BC Hydro, Shared Service BC, and Ministry of Environment form an LED street light program, guided by LightSavers Canada, that will enable municipalities to save money on SSL street light conversions.
Shared Services BC, an agency that supports the British Canadian Province of Canada in technology and service delivery for the public sector, has announced an LED street light bulk procurement program that will enable municipalities across the western province to get lower-cost access to a short list of prequalified solid-state lighting (SSL) products. Shared Services BC partnered on creating the LED Street Lights Across BC program with utility BC Hydro and the British Columbia Ministry of Environment to create the program with guidance from the LightSavers Canada consortium that's dedicated to advancing the adoption of outdoor SSL technology across Canada.
The province hopes to ultimately convert 360,000 street lights to LED fixtures. The partners in the new program believe that the public sector would save 105 GWh of electricity per year with such a conversion, or enough electricity to power 10,000 homes.
"Keeping our streets lit requires a lot of electricity. Street lighting represents the highest electrical cost for most cities and towns in BC," said Joanna Sofield, general manager of customer care and Power Smart at BC Hydro. "That's why we are pleased to partner with local governments and the Province to help municipalities adopt more energy-efficient street lighting."
The voluntary program will deliver numerous benefits to municipalities starting with the province-wide corporate supply agreement with a select list of lighting vendors that can deliver luminaires covering the range of roadway applications that municipalities will face. The program will also enable British Columbia companies to provide consultation services, distribution, and installation of SSL products. Indeed, the program will prequalify consultants and other parties.
"This program is a great example of how innovative thinking and working together can not only help us meet the increasing demand for energy efficiency and electricity savings but also create new opportunities for British Columbia companies involved in the distribution and installation of this new technology," said Andrew Wilkinson, Minister of Technology and Innovation and Citizens' Services.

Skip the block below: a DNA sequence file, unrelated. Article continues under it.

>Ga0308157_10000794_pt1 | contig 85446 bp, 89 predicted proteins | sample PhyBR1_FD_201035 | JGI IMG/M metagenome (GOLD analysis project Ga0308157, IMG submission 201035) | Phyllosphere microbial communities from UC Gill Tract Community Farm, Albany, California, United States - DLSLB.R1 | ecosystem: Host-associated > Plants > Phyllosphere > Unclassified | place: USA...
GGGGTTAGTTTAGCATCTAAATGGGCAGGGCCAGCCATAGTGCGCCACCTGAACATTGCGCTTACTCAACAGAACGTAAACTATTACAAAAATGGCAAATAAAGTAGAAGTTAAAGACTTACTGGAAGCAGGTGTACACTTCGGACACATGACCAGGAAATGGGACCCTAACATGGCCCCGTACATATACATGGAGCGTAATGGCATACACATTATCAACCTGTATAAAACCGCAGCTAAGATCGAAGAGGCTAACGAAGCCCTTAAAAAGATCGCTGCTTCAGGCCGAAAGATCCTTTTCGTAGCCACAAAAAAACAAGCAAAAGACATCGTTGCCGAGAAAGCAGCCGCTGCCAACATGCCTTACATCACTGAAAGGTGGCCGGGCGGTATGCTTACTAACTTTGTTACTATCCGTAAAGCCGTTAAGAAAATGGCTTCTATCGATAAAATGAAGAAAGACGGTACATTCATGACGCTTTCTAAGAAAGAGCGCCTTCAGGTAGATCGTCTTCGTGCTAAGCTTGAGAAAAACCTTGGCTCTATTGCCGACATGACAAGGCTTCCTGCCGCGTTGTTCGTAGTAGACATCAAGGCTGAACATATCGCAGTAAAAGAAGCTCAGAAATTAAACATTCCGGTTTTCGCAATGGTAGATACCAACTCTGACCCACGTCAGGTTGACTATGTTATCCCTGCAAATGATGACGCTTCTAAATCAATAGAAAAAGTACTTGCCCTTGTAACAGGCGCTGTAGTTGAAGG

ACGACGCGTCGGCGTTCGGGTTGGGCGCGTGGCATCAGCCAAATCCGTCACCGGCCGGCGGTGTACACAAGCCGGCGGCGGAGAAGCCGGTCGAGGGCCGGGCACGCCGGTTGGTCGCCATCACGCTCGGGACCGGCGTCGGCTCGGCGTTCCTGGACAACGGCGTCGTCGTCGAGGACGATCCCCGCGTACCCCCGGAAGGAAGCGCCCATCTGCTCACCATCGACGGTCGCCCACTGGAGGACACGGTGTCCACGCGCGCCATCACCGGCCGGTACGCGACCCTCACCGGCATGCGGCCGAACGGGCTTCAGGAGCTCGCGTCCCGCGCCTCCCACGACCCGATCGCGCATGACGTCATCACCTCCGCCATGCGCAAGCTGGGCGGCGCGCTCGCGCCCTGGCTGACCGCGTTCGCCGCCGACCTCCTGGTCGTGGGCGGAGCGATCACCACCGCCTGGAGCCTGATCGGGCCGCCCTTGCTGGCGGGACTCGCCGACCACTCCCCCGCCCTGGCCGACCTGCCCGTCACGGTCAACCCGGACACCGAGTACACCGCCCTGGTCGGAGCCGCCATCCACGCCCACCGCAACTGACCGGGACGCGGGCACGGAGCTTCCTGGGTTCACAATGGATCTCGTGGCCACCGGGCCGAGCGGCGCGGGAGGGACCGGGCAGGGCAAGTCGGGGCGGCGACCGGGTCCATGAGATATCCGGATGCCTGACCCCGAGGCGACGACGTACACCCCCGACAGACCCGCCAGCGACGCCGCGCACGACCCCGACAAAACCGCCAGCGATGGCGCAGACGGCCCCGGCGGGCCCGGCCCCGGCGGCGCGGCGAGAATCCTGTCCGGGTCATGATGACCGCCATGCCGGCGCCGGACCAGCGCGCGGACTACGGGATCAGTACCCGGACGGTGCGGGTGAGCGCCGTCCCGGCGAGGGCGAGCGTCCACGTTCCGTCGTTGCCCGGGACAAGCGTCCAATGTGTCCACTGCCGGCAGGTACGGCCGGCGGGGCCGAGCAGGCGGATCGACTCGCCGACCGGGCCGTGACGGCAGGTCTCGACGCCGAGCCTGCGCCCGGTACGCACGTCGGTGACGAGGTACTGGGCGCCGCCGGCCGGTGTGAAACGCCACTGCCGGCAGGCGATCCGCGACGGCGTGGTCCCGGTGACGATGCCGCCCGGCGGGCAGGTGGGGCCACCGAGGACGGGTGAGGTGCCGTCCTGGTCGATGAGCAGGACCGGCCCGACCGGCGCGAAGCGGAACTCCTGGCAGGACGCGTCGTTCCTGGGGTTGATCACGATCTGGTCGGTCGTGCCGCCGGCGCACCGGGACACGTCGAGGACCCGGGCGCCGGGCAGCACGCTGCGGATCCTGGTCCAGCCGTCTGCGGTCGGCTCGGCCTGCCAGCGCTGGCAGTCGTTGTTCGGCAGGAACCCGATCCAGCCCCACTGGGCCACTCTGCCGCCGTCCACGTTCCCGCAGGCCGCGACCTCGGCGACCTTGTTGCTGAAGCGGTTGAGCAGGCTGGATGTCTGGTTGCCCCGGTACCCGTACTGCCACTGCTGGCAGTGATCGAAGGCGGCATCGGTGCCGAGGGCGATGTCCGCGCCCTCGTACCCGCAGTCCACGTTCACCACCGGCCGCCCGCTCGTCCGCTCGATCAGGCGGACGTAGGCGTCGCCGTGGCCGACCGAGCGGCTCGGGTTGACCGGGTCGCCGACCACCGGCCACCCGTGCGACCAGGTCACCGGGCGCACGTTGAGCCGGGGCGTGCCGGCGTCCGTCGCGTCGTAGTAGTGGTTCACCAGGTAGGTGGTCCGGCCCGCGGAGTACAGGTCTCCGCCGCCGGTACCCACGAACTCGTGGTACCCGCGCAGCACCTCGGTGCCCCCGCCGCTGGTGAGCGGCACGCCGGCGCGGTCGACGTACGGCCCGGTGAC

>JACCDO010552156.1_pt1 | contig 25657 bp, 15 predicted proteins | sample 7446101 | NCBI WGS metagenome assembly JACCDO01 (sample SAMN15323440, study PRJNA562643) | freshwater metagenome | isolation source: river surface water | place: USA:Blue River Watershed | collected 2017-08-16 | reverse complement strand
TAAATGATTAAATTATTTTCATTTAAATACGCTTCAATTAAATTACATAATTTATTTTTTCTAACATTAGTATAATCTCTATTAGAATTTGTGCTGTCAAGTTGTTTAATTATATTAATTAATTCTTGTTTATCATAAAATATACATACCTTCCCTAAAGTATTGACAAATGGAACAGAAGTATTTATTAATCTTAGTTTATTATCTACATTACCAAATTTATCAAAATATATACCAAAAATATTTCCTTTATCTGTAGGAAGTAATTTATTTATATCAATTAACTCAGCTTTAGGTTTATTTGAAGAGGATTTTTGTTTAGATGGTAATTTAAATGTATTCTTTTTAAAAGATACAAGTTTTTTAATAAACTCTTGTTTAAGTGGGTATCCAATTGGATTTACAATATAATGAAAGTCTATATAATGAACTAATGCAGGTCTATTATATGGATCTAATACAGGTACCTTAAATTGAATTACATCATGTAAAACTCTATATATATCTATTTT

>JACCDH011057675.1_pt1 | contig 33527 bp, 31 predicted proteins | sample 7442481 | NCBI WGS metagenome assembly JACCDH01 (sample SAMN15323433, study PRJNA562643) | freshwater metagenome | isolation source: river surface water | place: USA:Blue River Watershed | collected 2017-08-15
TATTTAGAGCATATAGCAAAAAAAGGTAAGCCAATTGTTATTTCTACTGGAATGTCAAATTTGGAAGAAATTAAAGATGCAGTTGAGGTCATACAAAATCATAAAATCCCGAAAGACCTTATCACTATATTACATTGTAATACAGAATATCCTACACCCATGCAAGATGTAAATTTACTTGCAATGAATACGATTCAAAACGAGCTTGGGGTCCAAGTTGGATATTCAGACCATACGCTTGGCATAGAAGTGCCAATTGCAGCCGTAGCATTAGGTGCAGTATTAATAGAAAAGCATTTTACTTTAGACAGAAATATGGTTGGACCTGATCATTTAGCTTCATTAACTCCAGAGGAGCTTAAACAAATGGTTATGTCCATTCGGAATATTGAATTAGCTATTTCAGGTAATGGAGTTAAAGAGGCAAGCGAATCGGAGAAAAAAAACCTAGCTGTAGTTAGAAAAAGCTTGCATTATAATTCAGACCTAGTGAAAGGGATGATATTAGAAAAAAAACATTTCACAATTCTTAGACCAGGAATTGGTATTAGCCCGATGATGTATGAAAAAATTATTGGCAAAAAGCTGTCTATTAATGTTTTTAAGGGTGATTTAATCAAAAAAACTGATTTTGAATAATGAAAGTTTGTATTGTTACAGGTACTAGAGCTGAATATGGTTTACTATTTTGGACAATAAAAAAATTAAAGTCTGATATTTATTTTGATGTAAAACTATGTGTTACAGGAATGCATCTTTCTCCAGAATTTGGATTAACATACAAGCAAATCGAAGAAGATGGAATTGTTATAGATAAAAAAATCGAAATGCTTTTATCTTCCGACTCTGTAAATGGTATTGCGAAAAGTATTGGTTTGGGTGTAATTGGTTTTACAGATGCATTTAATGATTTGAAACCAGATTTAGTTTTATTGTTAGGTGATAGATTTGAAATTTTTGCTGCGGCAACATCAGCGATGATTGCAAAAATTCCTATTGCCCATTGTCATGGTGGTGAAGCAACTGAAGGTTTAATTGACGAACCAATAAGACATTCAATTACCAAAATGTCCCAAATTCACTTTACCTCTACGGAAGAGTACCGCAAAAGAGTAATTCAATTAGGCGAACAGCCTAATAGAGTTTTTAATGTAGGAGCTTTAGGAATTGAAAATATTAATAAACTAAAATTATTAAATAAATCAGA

The range of street lights qualified in the program have been vetted by lighting specialists and municipal engineers with SSL transition experience. Moreover, municipalities have access to tools such as an online financial tool to accurately project the payback period of potential purchases.
BC Hydro will also provide funding assistance to some municipalities under the utility's Power Smart Program. "Through our Power Smart Program, we offer our business customers, including municipalities and other government agencies, financial incentives for replacing inefficient technology with energy-efficient equivalents," said Sofield of BC Hydro.
Thus far, Vancouver, BC has taken the most high-profile actions in the province installing SSL in roadway applications. The city installed some decorative LED street lights as far back as 2011. The city also has tested adaptive controls. In February of 2013, the city announced that it would begin replacing failed high-intensity discharge (HID) lights with LED units while also planning a broader retrofit.
Now the LED technology will come to smaller cities in the province without each municipality enduring an arduous testing program and with the benefits of volume pricing. "I am pleased to see the Government of BC taking a leadership role with BC Hydro, LightSavers Canada, and local governments in such an innovation green program," said Neal Carley, general manager of engineering and parks at the City of Port Moody. "The City of Port Moody has plans in its budget this year and the next four years to update our streets with new energy-efficient LED street lighting, helping brighten up streets [and] making them safer for residents."